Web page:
Genesis—the Bible's account of human origins and the harbinger of human destiny—is a book teeming with critical questions. Who wrote it? When? Does the account of creation square with modern science? What about Adam and Eve? Derek Kidner not only provides a running exegetical commentary, but also lucidly handles the tough issues that Genesis raises. His clear prose and theological insight will expand readers' understanding of God's character and of human nature and destiny.
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Get the full commentary set: Tyndale Commentaries (49 vols.).
“She took … and ate: so simple the act, so hard its undoing. God will taste poverty and death before ‘take and eat’ become verbs of salvation.” (Page 73)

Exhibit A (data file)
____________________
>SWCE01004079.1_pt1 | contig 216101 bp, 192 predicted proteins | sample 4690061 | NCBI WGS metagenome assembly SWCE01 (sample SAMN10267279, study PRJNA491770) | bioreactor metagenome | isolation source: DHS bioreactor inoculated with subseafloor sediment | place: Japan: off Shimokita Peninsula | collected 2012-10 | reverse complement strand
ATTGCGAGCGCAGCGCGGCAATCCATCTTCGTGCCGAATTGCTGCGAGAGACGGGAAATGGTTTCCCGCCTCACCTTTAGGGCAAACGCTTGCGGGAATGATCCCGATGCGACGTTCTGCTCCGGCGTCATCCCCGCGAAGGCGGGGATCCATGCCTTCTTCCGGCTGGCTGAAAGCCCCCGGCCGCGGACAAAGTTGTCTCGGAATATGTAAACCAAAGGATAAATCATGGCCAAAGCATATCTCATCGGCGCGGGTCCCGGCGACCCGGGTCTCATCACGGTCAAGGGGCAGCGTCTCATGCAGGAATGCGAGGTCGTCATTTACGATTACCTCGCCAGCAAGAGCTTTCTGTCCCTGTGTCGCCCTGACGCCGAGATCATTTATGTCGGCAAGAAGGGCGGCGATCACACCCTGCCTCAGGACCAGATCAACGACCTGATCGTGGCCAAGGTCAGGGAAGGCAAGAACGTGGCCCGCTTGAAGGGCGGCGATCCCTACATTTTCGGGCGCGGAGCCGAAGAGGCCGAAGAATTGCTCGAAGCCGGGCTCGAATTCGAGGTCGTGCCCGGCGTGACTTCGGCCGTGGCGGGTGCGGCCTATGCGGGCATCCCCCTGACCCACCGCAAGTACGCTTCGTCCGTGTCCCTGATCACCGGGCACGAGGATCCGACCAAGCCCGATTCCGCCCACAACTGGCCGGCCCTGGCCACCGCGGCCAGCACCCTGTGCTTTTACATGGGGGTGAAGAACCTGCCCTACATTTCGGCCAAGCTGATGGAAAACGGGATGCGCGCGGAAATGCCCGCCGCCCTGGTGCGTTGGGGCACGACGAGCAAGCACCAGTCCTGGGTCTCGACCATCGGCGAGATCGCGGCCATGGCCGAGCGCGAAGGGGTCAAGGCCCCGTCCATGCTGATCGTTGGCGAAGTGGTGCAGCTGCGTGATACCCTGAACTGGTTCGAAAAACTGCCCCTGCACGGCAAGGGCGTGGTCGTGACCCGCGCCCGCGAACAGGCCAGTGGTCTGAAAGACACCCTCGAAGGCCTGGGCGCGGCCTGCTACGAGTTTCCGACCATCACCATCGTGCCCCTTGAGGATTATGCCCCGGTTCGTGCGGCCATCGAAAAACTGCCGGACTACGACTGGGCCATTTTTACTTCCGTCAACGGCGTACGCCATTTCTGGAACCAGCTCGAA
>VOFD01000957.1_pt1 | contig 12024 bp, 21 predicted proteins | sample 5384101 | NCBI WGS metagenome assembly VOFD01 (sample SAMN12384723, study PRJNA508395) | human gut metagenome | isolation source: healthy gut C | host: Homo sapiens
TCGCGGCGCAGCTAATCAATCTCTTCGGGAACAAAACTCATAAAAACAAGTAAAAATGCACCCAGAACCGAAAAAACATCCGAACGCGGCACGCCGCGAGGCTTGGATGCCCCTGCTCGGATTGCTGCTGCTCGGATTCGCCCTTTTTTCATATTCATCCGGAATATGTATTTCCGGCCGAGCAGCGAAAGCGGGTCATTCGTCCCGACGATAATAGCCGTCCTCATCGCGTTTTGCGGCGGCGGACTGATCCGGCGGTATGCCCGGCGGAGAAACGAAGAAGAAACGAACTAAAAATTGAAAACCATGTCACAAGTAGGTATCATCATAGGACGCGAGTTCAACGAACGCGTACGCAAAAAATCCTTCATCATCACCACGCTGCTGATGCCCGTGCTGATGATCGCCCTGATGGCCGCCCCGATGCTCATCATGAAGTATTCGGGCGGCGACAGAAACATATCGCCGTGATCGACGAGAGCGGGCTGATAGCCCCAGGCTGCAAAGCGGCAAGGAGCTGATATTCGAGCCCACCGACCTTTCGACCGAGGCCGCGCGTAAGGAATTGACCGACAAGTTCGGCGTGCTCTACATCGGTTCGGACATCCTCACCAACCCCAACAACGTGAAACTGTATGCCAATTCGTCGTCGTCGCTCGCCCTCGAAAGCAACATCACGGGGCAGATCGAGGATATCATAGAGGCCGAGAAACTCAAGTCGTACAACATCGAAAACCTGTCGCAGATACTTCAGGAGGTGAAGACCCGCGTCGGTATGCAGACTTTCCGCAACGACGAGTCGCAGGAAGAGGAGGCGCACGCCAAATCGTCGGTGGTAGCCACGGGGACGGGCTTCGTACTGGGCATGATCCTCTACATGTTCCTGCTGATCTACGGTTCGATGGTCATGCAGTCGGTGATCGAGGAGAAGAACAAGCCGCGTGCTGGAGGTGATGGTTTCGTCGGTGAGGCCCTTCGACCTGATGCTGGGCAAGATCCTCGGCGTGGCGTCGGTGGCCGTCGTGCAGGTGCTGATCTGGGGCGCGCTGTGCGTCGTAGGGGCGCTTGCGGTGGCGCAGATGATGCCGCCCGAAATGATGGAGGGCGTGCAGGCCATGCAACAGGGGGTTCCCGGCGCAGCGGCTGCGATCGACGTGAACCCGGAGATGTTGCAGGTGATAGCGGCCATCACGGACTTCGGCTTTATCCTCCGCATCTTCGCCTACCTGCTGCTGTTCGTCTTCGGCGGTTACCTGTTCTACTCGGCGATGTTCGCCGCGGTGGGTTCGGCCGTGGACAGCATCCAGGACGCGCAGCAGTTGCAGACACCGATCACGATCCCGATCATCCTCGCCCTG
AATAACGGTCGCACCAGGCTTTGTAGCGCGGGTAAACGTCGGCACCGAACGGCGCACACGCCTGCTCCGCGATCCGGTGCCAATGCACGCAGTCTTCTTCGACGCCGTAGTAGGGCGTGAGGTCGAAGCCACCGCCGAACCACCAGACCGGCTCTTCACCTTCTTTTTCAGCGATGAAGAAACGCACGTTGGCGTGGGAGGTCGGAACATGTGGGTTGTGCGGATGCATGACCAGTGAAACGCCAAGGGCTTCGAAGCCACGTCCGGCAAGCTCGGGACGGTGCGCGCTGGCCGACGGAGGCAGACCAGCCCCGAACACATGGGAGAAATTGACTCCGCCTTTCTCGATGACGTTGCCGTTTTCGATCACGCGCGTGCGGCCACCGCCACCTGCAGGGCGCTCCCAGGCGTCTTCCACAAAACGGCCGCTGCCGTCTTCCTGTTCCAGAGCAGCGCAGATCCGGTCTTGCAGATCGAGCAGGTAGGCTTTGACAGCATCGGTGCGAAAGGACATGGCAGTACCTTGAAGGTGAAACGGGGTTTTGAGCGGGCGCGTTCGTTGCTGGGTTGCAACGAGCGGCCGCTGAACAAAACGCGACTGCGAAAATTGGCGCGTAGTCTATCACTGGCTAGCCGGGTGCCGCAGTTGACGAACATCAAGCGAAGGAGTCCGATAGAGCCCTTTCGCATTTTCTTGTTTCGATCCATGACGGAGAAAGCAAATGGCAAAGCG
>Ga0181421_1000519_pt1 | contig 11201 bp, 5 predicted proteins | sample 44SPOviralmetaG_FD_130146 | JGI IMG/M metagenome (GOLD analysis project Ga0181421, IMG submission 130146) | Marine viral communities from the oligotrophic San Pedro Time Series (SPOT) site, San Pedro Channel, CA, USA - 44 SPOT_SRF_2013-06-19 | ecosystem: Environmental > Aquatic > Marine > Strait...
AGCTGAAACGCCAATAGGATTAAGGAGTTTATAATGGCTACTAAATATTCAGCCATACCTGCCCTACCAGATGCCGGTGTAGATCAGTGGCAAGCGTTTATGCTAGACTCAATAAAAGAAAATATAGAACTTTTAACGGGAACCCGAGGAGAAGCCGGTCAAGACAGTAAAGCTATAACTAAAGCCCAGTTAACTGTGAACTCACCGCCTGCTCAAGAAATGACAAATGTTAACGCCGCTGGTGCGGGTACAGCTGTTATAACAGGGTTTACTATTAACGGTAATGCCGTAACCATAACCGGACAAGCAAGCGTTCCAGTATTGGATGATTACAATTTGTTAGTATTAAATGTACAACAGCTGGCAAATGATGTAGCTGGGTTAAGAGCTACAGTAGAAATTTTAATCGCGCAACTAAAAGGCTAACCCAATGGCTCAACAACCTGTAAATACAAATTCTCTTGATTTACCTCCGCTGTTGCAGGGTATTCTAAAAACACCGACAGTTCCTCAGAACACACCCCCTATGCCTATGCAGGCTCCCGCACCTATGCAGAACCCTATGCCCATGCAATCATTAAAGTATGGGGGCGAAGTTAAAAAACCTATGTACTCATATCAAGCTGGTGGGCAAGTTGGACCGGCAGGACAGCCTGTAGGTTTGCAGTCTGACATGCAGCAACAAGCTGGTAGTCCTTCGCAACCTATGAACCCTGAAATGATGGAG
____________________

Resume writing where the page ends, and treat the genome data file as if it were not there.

“It is the serpent’s word against God’s, and the first doctrine to be denied is judgment.” (Page 72)
“To bless is to bestow not only a gift but a function” (Page 56)
“So the tempter pits his bare assertion against the word and works of God, presenting divine love as envy, service as servility, and a suicidal plunge as a leap into life, ‘All these things will I give thee …’; the pattern repeats in Christ’s temptations, and in ours.” (Page 73)
“The tempter begins with suggestion rather than argument. The incredulous tone—‘So God has actually said …?’—is both disturbing and flattering: it smuggles in the assumption that God’s word is subject to our judgment.” (Page 72)